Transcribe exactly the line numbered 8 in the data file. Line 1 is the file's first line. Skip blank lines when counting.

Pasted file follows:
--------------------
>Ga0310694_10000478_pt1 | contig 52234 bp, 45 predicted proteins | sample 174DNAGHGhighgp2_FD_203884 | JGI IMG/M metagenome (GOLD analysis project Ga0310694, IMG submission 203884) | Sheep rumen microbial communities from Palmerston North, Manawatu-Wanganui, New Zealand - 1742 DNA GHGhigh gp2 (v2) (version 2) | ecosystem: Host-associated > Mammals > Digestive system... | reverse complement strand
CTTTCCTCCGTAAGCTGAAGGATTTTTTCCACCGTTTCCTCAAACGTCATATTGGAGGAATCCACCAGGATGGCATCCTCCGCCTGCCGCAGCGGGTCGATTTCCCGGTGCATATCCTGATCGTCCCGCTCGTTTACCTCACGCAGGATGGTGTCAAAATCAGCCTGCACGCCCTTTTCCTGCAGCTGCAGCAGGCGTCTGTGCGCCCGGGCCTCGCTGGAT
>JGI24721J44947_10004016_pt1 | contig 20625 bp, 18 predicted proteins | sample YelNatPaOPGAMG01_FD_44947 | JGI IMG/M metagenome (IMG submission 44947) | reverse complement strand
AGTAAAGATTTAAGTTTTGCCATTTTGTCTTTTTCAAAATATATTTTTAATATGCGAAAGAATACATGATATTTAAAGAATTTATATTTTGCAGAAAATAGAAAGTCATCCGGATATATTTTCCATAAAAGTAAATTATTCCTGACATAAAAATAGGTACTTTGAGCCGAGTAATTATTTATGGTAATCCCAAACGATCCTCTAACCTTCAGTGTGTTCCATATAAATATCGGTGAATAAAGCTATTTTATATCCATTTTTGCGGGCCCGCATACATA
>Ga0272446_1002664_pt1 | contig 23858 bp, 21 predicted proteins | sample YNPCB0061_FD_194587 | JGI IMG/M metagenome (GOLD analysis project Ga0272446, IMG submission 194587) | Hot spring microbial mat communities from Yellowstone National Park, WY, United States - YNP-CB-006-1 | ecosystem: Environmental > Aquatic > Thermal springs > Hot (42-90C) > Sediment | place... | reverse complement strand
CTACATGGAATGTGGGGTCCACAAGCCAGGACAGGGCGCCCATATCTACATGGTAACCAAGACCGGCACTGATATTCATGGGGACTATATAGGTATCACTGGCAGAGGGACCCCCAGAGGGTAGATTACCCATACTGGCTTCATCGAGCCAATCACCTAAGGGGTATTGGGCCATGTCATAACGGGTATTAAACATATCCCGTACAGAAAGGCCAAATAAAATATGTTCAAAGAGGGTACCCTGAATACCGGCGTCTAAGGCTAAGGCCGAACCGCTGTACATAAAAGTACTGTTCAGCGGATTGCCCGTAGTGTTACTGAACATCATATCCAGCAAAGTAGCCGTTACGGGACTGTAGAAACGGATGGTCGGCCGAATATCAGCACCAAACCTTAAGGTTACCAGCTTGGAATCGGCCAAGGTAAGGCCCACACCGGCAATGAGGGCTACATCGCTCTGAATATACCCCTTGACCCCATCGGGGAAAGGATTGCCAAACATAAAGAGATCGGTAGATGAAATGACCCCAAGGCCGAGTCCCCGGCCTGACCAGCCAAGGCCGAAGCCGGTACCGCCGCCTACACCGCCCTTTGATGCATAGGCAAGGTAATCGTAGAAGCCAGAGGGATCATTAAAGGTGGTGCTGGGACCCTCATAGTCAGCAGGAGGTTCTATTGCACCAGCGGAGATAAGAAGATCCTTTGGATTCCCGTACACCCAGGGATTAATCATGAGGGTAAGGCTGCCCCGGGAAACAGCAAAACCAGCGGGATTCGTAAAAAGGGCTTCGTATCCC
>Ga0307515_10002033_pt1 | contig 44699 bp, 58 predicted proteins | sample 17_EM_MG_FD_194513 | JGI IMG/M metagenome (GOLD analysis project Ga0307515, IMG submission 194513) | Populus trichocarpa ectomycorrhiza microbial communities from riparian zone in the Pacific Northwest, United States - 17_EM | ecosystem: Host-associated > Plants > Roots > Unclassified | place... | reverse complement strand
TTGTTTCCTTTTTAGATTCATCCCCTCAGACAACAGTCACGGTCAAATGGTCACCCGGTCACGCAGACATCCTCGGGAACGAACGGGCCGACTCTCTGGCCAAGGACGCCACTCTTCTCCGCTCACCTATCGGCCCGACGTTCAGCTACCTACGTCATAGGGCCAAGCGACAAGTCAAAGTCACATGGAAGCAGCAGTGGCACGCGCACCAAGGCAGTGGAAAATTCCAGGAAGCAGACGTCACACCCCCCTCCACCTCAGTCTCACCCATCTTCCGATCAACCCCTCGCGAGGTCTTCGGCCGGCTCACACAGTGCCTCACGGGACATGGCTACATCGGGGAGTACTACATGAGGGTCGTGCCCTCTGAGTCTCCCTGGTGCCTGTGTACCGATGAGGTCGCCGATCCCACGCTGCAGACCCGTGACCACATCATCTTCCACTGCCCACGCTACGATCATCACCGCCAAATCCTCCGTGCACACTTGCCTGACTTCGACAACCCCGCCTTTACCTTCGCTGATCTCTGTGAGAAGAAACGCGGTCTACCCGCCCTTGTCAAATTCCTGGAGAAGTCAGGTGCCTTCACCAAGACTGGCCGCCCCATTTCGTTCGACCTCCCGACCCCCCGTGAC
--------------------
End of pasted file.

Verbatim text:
TTGTTTCCTTTTTAGATTCATCCCCTCAGACAACAGTCACGGTCAAATGGTCACCCGGTCACGCAGACATCCTCGGGAACGAACGGGCCGACTCTCTGGCCAAGGACGCCACTCTTCTCCGCTCACCTATCGGCCCGACGTTCAGCTACCTACGTCATAGGGCCAAGCGACAAGTCAAAGTCACATGGAAGCAGCAGTGGCACGCGCACCAAGGCAGTGGAAAATTCCAGGAAGCAGACGTCACACCCCCCTCCACCTCAGTCTCACCCATCTTCCGATCAACCCCTCGCGAGGTCTTCGGCCGGCTCACACAGTGCCTCACGGGACATGGCTACATCGGGGAGTACTACATGAGGGTCGTGCCCTCTGAGTCTCCCTGGTGCCTGTGTACCGATGAGGTCGCCGATCCCACGCTGCAGACCCGTGACCACATCATCTTCCACTGCCCACGCTACGATCATCACCGCCAAATCCTCCGTGCACACTTGCCTGACTTCGACAACCCCGCCTTTACCTTCGCTGATCTCTGTGAGAAGAAACGCGGTCTACCCGCCCTTGTCAAATTCCTGGAGAAGTCAGGTGCCTTCACCAAGACTGGCCGCCCCATTTCGTTCGACCTCCCGACCCCCCGTGAC